6 Things You Can Test To Improve Your Trade Show Marketing
November 10, 2009
By Mike Thimmesch
Want to improve your trade show marketing? Put it to the test.
In direct mail you can test the list, the format, and the offer. In print ads, you can test the headline, the ad size, and the placement. In internet advertising you test the pay per click ad, the ad bid, and the landing page. But what can you test in trade show marketing?
You would be surprised at the amount of productive experimentation you can do to refine and improve your trade show marketing. Here are 6 things you can test:
1. Trade Show Selection
This may seem obvious, but you really can choose which shows you keep and which you stop exhibiting at. Last month I met an exhibitor that has for years tracked the sales they get from every show they exhibit at, and only keeps exhibiting at a show if the profits they get from the sales generated are greater than the cost to exhibit at that show. He focused on shows outside his industry that were in the vertical markets of his best clients. That’s a great item you can test.
2. Booth staffers
Sounds odd to test people rather than a headline or an offer, until you realize that your staff is the headline, offer, and more, rolled up into one. So track how many qualified leads each of your booth staffers bring per hour they staff your booth. (You track that by having them write their initials on each lead card they fill out.) You’ll be surprised at what a range of results you get. Then strive to keep the top performers for future shows. (I am assuming that you’ve already given each booth staffer equal training.)
3. Engaging lines
While veteran booth staffers have their favorite engaging lines, there is no guarantee they will always work. If you exhibit at different vertical market shows, or have a different promotion in your booth, you should encourage your staffers to try various opening lines to engage attendees in the aisle. Huddle with the staff after an hour or two into the show to see which ones are working best, and then ask your booth staffers to all use the winners.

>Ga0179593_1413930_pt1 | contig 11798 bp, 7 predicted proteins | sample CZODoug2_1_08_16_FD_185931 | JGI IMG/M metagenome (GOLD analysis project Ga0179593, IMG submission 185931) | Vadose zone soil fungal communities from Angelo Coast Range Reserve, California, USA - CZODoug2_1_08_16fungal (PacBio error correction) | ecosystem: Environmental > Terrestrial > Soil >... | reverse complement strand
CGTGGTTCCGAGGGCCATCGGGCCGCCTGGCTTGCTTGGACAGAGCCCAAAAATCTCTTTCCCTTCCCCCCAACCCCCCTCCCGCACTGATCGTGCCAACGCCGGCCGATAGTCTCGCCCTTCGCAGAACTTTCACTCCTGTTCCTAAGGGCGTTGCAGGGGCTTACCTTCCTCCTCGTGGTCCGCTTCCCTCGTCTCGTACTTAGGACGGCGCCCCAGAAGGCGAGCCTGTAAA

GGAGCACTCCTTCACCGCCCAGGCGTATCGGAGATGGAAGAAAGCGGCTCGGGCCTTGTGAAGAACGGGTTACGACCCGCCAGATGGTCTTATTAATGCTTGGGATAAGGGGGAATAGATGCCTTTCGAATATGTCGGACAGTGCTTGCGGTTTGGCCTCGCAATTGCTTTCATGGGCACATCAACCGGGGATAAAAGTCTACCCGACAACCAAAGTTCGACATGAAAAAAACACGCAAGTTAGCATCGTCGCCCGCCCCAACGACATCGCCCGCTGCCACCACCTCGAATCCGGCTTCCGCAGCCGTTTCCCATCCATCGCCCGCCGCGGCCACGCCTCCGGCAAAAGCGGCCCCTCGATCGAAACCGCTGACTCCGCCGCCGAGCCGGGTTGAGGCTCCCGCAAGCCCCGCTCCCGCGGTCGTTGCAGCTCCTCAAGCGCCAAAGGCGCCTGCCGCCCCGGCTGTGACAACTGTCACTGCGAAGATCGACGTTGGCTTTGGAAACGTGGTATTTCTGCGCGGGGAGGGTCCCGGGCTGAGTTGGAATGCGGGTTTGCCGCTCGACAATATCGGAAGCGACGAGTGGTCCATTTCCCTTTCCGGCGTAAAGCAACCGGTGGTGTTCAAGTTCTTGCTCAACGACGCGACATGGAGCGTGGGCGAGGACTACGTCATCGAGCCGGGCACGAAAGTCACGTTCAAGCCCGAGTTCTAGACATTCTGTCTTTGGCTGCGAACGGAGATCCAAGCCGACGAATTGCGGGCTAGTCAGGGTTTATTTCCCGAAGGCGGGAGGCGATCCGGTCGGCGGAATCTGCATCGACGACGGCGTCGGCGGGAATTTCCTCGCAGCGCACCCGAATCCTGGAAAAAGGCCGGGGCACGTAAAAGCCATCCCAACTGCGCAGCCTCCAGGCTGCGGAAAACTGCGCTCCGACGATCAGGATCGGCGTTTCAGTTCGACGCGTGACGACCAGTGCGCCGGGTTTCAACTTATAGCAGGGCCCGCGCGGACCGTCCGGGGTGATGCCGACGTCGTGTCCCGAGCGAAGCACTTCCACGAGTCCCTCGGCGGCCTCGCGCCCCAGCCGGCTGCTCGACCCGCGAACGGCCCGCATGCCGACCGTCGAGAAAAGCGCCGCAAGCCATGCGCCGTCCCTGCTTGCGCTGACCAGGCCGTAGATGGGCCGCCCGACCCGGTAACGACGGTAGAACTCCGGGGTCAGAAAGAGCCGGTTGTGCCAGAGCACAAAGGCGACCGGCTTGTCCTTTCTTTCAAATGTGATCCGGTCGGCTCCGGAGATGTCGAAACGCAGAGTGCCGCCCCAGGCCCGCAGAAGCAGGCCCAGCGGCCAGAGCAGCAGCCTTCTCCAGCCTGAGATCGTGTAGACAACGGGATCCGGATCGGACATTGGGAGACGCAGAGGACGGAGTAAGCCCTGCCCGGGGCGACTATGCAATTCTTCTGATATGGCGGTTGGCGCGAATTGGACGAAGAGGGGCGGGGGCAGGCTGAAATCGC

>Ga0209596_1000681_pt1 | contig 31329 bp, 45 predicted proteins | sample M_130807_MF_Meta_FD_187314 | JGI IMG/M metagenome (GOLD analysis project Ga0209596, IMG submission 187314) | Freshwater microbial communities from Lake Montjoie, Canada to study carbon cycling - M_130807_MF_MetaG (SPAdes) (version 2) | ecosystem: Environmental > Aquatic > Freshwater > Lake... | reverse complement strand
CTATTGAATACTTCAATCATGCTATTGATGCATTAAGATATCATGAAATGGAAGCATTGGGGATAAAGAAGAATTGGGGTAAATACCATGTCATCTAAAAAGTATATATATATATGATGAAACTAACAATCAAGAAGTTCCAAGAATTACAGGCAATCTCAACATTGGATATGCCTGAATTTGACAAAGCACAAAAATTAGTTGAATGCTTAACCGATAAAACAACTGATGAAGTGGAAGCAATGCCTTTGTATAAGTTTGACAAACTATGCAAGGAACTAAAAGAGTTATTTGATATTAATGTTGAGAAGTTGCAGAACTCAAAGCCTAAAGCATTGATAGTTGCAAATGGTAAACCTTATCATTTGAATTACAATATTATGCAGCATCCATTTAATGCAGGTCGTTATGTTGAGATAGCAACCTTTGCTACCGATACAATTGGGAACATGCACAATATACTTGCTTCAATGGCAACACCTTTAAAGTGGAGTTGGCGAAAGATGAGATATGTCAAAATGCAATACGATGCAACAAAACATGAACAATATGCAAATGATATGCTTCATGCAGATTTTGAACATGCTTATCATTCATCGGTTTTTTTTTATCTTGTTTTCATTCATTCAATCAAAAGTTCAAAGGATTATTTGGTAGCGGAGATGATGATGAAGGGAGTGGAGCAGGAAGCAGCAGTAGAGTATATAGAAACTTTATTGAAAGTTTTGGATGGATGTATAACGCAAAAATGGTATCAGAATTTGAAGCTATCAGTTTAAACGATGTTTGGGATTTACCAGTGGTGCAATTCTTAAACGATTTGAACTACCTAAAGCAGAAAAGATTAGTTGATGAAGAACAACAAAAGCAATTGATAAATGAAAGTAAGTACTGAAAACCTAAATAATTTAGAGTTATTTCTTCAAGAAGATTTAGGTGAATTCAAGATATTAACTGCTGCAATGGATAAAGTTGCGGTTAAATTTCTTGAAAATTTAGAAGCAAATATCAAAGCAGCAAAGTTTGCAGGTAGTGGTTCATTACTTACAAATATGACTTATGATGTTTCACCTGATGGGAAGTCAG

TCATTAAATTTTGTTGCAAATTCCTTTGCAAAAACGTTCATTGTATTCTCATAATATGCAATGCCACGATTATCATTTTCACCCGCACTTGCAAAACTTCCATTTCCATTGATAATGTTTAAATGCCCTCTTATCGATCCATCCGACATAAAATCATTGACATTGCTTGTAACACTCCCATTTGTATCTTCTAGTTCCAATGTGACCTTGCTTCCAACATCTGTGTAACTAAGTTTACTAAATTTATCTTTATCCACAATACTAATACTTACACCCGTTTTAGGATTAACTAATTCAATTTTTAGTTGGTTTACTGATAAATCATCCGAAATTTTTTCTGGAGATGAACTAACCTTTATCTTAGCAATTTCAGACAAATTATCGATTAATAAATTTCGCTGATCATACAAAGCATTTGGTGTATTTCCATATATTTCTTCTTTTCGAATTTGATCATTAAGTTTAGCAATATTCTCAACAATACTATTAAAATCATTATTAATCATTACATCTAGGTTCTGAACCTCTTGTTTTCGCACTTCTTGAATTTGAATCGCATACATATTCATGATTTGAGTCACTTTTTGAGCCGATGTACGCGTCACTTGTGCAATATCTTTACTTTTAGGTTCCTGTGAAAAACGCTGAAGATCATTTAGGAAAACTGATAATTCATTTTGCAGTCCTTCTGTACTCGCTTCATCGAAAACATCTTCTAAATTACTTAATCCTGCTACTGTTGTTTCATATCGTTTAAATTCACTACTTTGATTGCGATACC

You can test different promotions at different shows, or even different promotions at the same show. We’ve gone to a show with two different at-show promotions, one fun and one more professional, and tried both simultaneously. After an hour, we stopped using the fun promotion that had been a major hit at a previous show. The more professional promotion did better because it was better tailored for the second show’s specific vertical market. You can also test whether you get more bang for your buck with pre-show or at-show promotions.
5. Exhibit design
Just as you can try a different message in an ad, you can also try a different image or main benefit statement on your trade show exhibit graphics. If you exhibit at lots of shows, it’s a justifiable expense to get two mural graphic to see which gets the most leads. You just have to count the leads during the times you have the different graphics up. You’re best off switching the graphics for complete show days, or even entire shows. But be aware of a variance in the traffic level in the exhibit hall during those two time periods to make it a fair test. Hint for your test: Try exhibit graphics that have fewer, but bigger, elements and that emphasize client benefits.
6. Trade show marketing strategies
When you’re ready to tackle the big stuff, go for testing your trade show marketing strategies. Do you get more from a show when you target the entire audience equally, or just try to get appointments with a select few top prospects and existing customers? Do you bring lots of products and set up a temporary store in your booth, or do you just bring your best sellers and communicate your main company benefits with big, bold graphics? Do you spread your budget among 30 shows equally, or concentrate on your best 10 with a bigger exhibit and a more integrated program of pre- and at-show promotions with fully trained booth staffers?
One of the premises of A/B split and multi-variate testing is that you can isolate specific elements to precisely track their effect in the response rate. However, with trade shows, it’s difficult to isolate test elements well enough to get a highly accurate test. But that doesn’t mean you shouldn’t try testing at all. While you may not be able to track results to the 3rd decimal point, you should be able to recognize clear-cut winners when they emerge.
These 6 items are worthwhile elements to test. When you get clear winners you can noticeably, if not dramatically improve your trade show ROI. If you have ideas on other elements, go for it!
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In this book Skyline has compiled 26 blog posts originally published in the Skyline Trade Show Tips blog. The posts combine information about social media tools and tactics, pre- and at-show promotions, digital marketing tools and general marketing tips.
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